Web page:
An American in Paris. Courtesy of James Joel.

The story of an American World War II veteran in Paris trying to make a name for himself as a painter, who falls in love with a French girl. Gene Kelly made the musical famous with the 1951 movie, and Broadway will bring it to life again this fall. Critics are saying it’s not to be missed.

 

Ohio State University vs. Michigan

Michigan Stadium

Ann Arbor, Michigan

Nov. 28, time TBA

Tickets start at $137 

Courtesy of Scott Stuart.

Courtesy ofScott Stuart.

If you can score tickets to this game, you’re the envy of tens of thousands of Ohio State and Michigan fans. In fact, if you’ve spent too much money on other fall events, you’ll do yourself a favor and resell these tickets. But if you care at all about college football, this game is not to be missed. The OSU/Michigan rivalry is heralded as one of the thickest competitions in the sport, transcending generations.

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Tagged: Cheap Tips, Limited-time Offers, Music, New York City, Sports

Note: CheapTickets compensates authors for their writings appearing on this site.

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In this age of online shopping, it’s easy to forget that our favorite goods come from actual, you know, places. See where everyday items are born during one of these made-in-America factory tours.

Crayola Factory in Pennsylvania

Photo courtesy of Frances MacLeod

Crayola Experience, Easton, PA

Let your imagination run wild through four floors of colorful fun at this attraction about a 90-minute drive from Philadelphia or New York City. Watch a live-action theater show that explains how crayons are brought to life, create custom crayons and run wild in the two-story color-themed playground.

Photo courtesy of Darah Thomas

Photo courtesy of Darah Thomas

Louisville Slugger Museum and Factory Tour, Louisville, KY

This bat factory will score a home run with baseball fans. As you enter the building, you’ll walk past the world’s largest bat—a 120-feet-tall replica of Babe Ruth’s own Louisville Slugger. Then it’s onto the factory and museum, where you can watch bats being made, hold bats used by Major League Baseball legends and test out the batting cages. At the end of the factory tour, take home a free miniature bat or order a full-size personalized Slugger.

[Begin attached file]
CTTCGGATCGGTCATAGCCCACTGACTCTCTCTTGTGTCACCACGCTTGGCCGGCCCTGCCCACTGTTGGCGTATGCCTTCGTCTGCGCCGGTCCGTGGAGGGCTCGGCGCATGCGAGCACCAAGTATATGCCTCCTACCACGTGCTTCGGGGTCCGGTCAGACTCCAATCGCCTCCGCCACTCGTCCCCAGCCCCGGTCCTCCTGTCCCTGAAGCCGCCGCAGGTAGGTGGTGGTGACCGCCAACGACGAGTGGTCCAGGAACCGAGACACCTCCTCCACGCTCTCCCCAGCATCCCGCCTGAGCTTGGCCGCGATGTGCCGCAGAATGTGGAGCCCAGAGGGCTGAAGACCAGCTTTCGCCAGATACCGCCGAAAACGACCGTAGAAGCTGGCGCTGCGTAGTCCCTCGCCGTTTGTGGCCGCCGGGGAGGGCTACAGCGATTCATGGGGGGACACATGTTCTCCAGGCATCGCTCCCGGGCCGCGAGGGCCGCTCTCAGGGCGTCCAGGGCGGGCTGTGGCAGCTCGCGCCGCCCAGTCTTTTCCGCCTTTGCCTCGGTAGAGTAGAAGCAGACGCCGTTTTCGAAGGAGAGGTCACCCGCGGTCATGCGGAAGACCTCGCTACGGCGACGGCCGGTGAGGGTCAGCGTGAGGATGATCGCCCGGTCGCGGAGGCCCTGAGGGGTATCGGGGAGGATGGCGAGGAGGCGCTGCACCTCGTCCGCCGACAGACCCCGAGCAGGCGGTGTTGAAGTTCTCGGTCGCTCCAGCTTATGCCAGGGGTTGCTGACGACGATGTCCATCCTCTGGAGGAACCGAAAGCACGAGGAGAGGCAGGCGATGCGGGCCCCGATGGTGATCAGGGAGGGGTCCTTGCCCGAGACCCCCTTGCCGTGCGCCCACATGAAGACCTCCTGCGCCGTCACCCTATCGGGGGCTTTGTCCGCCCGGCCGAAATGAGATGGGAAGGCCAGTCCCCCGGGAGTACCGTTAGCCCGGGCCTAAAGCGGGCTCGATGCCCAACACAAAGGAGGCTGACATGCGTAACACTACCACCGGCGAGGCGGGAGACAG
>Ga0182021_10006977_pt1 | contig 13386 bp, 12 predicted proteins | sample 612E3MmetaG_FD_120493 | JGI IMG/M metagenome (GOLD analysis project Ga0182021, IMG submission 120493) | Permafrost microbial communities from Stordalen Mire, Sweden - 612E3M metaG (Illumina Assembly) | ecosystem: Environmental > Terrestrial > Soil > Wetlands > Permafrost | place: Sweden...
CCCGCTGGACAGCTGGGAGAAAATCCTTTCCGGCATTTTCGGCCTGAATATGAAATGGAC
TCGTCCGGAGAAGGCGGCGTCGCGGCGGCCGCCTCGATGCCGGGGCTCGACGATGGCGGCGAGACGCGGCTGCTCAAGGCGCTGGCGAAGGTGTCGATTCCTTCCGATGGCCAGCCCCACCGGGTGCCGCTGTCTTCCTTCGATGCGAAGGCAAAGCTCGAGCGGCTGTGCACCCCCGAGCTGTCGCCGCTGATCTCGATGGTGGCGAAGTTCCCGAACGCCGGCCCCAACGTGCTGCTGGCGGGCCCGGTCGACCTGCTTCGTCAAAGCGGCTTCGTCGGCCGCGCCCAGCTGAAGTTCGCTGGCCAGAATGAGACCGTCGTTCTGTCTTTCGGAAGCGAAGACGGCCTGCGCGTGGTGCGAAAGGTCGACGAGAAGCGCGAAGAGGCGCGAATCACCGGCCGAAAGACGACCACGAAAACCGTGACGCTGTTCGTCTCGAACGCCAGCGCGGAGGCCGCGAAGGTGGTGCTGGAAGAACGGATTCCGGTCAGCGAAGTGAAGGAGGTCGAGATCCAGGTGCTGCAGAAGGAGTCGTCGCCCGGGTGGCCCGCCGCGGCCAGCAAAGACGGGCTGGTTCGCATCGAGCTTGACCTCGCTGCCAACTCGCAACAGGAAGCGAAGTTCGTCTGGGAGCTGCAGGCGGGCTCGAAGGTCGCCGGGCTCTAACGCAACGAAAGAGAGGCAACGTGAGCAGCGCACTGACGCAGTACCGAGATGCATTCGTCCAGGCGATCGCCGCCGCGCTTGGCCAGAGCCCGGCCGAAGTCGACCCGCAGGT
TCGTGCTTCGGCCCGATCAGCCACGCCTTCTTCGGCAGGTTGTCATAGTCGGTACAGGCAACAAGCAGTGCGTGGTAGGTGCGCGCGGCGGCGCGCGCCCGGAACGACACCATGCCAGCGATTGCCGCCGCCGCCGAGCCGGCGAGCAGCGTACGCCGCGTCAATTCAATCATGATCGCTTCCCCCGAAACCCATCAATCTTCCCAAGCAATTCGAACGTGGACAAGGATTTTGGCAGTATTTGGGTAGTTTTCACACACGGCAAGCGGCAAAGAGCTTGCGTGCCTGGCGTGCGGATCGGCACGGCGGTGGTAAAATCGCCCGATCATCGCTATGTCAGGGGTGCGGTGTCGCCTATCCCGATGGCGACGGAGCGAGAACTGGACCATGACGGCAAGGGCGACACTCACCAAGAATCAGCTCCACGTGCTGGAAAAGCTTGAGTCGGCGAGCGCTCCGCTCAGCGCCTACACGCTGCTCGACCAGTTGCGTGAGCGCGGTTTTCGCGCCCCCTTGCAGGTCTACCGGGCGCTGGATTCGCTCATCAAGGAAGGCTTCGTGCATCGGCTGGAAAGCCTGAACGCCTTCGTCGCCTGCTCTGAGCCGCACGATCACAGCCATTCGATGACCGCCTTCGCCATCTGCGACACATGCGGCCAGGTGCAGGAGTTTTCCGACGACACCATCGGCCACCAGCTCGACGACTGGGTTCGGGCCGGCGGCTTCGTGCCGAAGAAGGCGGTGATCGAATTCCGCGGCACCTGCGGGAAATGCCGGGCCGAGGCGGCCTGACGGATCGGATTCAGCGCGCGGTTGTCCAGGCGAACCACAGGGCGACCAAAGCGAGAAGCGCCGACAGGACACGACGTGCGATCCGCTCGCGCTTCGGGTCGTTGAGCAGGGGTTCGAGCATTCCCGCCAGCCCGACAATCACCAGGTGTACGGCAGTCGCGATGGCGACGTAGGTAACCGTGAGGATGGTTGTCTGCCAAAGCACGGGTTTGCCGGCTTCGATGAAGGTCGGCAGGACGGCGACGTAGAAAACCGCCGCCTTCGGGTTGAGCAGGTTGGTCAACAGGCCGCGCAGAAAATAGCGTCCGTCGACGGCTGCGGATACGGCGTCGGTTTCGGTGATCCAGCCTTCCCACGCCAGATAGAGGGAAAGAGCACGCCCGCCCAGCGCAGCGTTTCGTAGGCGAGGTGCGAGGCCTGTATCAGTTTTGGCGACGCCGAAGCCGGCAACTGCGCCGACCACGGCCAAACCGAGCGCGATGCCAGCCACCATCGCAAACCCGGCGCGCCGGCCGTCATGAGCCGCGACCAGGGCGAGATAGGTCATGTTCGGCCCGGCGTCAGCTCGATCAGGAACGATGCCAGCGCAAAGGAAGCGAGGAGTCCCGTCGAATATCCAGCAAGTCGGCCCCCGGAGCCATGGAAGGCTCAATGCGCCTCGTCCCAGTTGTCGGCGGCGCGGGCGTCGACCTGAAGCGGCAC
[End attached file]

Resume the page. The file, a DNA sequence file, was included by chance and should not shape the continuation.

Photo courtesy of Jelly Belly Candy Company

Photo courtesy of Jelly Belly Candy Company

Jelly Belly Factory Tour, Fairfield, CA 

You’ll feel like a kid in a candy store at this factory located between San Francisco and Sacramento. See what goes into making jelly beans that taste like buttered popcorn, toasted marshmallow and A&W Root Beer, and discover why it takes up to 20 days to create a single bean. But don’t fill up on the free samples; save room for bean-shaped burger or bean-shaped pizza in the Jelly Belly Cafe.

Stuffington Bear Factory Tour, Phoenix, AZ

Before there was Build-A-Bear, there was Stuffington Bear. Watch bears and other stuffed animals come to life as they are cut, sewn and stuffed, and learn about the history of teddy bears. After the tour, stop by the retail store to take home a cuddly companion of your own.

Ben and Jerry's Factory Tour in Vermont

Photo courtesy of Nick Caruso

Ben and Jerry’s Factory TourWaterbury, VT

How could an ice cream factory tour not be fun? Learn about the history of the company, watch as sweet treats come to life on the factory floor and, yes, indulge in free samples. Find even more sweet treats in the Scoop Shop, which offers traditional ice cream treats and specialty desserts. 

Photo courtesy of: linearclassic | Flickr Creative Commons

Photo courtesy of  linearclassic | Flickr Creative Commons

Bureau of Engraving and Printing, Washington, DC, and Fort Worth, TX

Anyone can make money, but not everyone make money. In each of these tours, you can stand above the production floor as millions of dollars roll off the printing press, watch a video about the production process and, ironically, buy souvenir currency in the gift shop.

Photo courtesy of Becky Musgrove.

Photo courtesy of Becky Musgrove

Tabasco Pepper Sauce Factory Tour, Avery Island, LA

The hottest tour in the South starts with a visit to this lush Louisiana island. Watch a film about the history of the spicy condiment, see where Tabasco is aged in white oak barrels and look on as the sauce is bottled and packaged to begin its journey to kitchen tables across America.